he spoke again about the war in terms that were very strong, harsh, and uncompromising. he gave a speech before the u.s. senate in 1970 and said "this chamber reeks of blood." when you use that language, it will energize the anti-war folks, but it surprises a lot of voters who thought that he would withdraw american without any honor and maybe not worry about what would happen to the prisoners of war there. he was so passionate about war, the used language to describe it. he also wanted to did the american people the sense that they have ownership of this war. they were partly culpable. this was a problem with american society that they could not see what america was doing wrong in vietnam. politically, ultimately, i think it hurt him, certainly in the general election because americans really do not want to hear the country and the
military spoken about in that way. the democrat's image of being "anti military" is one they have tried to shake for several decades. >> with this is motivation for running for president? >> his desire to win the war with the most important thing for him. when he did lose he said, "i feel so strongly about this war that we brought peace that much closer, this campaign was worth the." the felt very passionately that this was the wrong war. he was a war hero himself. he served as a bomber pilot in world war ii. he was not a pacifist. he thought vietnam was a mistake. he thought it was an anti- colonial war. he thought the u.s. had misunderstood it as a war of communist expansion. >> we want to talk about the early life of george mcgovern before we talk about the 1972 campaign. the mcgovern campaign hired a documentary filmmaker, charles
guggenheim, to create a series of short films about the candidate. as we turn to tell the story about young george mcgovern, here is a brief look at the guggenheim fellow. >> he was christened george stanley mcgovern. birthplace, avon south to it -- avon, south dakota. he grew up in mitchell and went to school there. but the most important lessons were learned at home. his mother, a gentle spirit. from his father, christian principles and hard work. his father had spent his boyhood in the illinois coal country where 14 hour days were measured out at 10 cents a bucket. but he found time to read scripture and decided to abandon the mines for politics. in 1899, he was ordained a minister. reverend mcgovern built his last church in mitchell when george was a fight. as a boy, george had his
father's love of history, but he would not despair the troubles of his own time. -- he would not be scared at the troubles of his own time. -- be spared the troubles of his own time. the memory would live with them his whole life. >> we are at the mcgovern museum. scott farris, tell us about george mcgovern. what through his life, starting early on, influenced him -- to find him? >> it is important to remember his father was a minister in the wesleyan minister -- wesleyan methodist denomination. it discovered drinking, dancing, and going to movies. what george mcgovern got from his father was a strong sense of what is right and what is wrong to the point that he is often accused of not being moral, but the moralistic -- but moralistic.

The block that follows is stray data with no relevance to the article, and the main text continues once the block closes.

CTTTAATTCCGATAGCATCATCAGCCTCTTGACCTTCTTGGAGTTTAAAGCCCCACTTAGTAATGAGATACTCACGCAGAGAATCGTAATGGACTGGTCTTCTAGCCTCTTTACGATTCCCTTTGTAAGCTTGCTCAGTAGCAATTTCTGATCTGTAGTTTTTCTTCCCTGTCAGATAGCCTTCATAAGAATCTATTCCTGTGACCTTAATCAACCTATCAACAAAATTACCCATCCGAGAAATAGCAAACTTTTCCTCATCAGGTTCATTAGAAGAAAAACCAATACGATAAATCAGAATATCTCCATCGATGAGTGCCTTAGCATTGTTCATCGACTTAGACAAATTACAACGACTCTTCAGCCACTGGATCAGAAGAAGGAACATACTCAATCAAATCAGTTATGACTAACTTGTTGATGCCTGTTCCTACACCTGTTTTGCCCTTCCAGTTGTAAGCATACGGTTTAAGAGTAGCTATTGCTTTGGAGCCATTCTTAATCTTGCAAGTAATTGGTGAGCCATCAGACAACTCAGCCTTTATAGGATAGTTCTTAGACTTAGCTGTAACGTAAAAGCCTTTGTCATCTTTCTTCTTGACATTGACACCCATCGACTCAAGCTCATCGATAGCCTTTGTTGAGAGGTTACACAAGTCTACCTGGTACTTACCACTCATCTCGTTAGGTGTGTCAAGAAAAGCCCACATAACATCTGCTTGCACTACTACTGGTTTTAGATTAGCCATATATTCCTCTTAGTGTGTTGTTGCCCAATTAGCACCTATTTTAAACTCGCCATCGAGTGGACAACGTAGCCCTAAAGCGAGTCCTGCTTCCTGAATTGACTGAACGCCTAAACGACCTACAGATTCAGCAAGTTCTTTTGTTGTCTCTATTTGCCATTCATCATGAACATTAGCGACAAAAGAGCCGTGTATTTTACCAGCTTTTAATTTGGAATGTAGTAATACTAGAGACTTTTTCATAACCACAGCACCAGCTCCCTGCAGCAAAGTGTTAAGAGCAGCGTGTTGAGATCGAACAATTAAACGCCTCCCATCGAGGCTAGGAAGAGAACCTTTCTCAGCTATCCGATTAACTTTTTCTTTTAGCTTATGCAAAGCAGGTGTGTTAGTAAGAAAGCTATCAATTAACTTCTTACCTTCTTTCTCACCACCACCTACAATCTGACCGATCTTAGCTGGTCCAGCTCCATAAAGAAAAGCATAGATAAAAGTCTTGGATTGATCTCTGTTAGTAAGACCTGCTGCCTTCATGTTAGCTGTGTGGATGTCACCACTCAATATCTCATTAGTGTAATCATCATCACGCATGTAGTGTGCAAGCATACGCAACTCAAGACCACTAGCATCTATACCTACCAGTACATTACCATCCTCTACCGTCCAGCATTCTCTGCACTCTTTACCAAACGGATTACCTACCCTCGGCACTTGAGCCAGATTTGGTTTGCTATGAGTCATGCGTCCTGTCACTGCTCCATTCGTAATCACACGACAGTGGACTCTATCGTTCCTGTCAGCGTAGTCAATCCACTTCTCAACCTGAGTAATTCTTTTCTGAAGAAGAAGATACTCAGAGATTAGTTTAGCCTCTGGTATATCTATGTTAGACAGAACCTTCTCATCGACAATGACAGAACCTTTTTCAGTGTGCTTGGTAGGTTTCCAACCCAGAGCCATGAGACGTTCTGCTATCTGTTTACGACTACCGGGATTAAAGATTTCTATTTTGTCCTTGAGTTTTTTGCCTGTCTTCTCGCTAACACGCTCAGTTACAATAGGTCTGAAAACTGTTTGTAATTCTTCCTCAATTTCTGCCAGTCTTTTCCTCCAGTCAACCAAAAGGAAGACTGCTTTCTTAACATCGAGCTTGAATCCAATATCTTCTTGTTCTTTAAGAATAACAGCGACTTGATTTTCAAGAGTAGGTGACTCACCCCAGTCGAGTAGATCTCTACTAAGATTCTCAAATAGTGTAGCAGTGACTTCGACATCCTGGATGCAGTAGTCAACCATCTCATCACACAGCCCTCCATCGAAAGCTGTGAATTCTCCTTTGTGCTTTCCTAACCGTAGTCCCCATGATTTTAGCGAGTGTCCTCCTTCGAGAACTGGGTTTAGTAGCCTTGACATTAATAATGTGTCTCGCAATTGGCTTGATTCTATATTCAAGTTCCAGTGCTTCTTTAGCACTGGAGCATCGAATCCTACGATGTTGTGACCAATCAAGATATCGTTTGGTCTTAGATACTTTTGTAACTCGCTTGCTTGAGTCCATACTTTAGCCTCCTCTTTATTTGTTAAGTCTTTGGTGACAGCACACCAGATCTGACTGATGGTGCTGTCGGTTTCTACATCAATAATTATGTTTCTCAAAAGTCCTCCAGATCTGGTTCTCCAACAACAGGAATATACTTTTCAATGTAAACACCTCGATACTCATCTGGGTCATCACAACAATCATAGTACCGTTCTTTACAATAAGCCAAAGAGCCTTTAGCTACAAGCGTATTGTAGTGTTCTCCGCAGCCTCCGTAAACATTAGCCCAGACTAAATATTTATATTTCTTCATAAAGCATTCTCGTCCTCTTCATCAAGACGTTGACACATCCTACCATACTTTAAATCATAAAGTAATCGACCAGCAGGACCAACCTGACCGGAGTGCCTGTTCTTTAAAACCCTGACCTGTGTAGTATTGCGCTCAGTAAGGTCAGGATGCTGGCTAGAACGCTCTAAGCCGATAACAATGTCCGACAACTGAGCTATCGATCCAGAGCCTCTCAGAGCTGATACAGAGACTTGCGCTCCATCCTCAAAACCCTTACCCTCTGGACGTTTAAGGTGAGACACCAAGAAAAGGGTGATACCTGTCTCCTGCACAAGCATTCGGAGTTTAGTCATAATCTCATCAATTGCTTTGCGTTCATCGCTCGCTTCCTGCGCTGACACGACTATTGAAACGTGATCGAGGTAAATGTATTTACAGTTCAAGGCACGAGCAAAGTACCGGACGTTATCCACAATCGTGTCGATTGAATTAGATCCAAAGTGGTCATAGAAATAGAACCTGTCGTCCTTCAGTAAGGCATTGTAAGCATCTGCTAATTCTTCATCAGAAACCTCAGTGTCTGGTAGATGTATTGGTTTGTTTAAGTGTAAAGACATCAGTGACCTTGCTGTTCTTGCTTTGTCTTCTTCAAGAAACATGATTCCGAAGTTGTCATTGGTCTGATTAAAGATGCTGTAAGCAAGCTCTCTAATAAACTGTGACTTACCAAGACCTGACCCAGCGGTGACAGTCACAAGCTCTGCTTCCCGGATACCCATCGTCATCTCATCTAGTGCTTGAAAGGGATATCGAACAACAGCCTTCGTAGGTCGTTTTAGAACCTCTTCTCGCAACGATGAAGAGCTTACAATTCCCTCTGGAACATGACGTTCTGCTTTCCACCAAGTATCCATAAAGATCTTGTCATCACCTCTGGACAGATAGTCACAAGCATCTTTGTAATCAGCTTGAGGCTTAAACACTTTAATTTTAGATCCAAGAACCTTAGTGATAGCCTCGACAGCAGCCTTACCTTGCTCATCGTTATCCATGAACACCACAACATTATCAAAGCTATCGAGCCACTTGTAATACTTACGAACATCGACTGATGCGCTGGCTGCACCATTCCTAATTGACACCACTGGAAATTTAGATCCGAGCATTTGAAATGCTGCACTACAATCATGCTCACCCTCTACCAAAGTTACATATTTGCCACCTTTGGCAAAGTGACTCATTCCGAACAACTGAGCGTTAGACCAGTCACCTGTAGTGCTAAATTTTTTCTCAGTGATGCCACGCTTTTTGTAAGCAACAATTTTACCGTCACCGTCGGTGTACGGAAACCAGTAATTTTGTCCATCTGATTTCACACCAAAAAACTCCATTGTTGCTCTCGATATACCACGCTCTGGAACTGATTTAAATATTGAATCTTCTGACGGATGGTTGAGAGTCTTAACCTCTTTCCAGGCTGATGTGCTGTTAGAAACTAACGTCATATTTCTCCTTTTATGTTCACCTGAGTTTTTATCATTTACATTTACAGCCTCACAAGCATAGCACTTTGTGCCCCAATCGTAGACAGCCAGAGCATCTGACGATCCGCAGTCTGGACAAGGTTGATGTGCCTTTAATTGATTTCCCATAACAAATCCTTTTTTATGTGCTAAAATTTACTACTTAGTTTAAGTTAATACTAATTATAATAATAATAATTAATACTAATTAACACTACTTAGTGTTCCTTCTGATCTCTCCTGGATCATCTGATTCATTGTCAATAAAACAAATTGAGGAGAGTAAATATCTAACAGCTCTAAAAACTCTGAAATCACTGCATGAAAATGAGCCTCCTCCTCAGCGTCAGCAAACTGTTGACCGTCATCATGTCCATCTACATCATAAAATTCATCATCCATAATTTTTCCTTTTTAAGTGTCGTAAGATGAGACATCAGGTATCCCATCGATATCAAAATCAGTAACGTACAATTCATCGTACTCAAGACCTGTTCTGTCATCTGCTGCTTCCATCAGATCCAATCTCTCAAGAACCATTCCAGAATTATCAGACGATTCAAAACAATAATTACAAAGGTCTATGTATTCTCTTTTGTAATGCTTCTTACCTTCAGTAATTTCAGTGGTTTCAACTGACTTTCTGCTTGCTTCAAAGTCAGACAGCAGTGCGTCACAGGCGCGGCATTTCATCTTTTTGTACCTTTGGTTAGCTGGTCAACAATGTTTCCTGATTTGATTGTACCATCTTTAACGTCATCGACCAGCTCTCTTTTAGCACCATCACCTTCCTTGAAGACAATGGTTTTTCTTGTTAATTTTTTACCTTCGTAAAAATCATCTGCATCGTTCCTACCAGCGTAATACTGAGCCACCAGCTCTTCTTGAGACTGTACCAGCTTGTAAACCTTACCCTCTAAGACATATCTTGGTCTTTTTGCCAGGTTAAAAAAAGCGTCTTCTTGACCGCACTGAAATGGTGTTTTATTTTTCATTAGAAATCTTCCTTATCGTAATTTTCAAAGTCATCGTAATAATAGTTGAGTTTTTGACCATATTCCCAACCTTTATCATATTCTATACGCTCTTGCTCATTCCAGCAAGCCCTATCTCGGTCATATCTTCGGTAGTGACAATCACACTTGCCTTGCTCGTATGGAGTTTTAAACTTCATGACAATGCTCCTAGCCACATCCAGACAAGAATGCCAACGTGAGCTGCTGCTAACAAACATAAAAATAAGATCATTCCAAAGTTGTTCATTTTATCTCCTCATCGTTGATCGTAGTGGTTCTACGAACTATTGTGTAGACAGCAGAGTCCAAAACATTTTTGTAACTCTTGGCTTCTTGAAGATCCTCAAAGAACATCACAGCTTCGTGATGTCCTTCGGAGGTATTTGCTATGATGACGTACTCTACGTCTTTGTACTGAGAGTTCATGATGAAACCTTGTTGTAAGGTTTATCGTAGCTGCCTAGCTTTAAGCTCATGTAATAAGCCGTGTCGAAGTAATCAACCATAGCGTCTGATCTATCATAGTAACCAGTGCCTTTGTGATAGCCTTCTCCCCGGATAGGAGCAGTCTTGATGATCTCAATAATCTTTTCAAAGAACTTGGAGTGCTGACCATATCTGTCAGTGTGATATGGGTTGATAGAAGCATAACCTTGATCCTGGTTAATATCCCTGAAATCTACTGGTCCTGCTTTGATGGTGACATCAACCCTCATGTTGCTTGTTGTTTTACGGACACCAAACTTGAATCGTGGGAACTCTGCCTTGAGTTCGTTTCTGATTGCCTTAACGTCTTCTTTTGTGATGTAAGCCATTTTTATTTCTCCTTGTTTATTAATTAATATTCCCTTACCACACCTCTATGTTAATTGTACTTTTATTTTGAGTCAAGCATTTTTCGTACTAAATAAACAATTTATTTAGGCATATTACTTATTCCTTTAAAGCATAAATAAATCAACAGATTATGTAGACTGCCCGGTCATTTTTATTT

he got the notion of right and wrong and the notion of doing good. he wrote a lot about the social gospel -- how to apply christianity to social affairs. feeding the country -- feeding the hungry, etc. he was a shy child, which would later at influence him. the perhaps even had a learning disability and was slow. when a couple of teachers realised he was very shy, they forced him to read aloud in class when he was in high school, we had a history teacher and debate coach. they occurred mcgovern to be a debater. he won a number of states and won a scholarship to go to wesleyan. he and his team won some national competitions. that early childhood formed him in terms of becoming a public
figure. he cared a lot -- he was a good communicator, a good speaker, make good arguments, but also cared a lot about principles and public policy. >> world war ii. >> he had another teacher in world war ii. he had a gym teacher that told mcgovern to jump over eight vaulting horse. the teacher said he was a physical power. that really stung mcgovern. he thought about it for a number of years. at dakota wesleyan, a classmate said he would like him to take flying lessons. mcgovern said he was afraid to fly, but he remembered what the gym teacher at sensible years before and decided to take private lessons. he became a pilot. when japan bombed pearl harbor, mcgovern and his friends drove down to omaha and enlisted in the army air corps. he became a pilot of be-24
bombers. he was stationed in italy. he flew 35 combat missions, which is what you were required to fly before you could go home. he was a skilled pilot. he was admired by his crew of 10. the b-24 was a hard place to fly. he had emergency landings where -- that were very risky, but every time he brought he and his crew home safely. later in life after he developed a friendship with historian stephen ambrose, ambrose wrote "wild blue" which highlighted the air war during war ii. >> how does his early political career define his presidency -- provincial candidacy? >> he initially had thought he would be a teacher. the initially thought he would be a minister. when he came back from the war,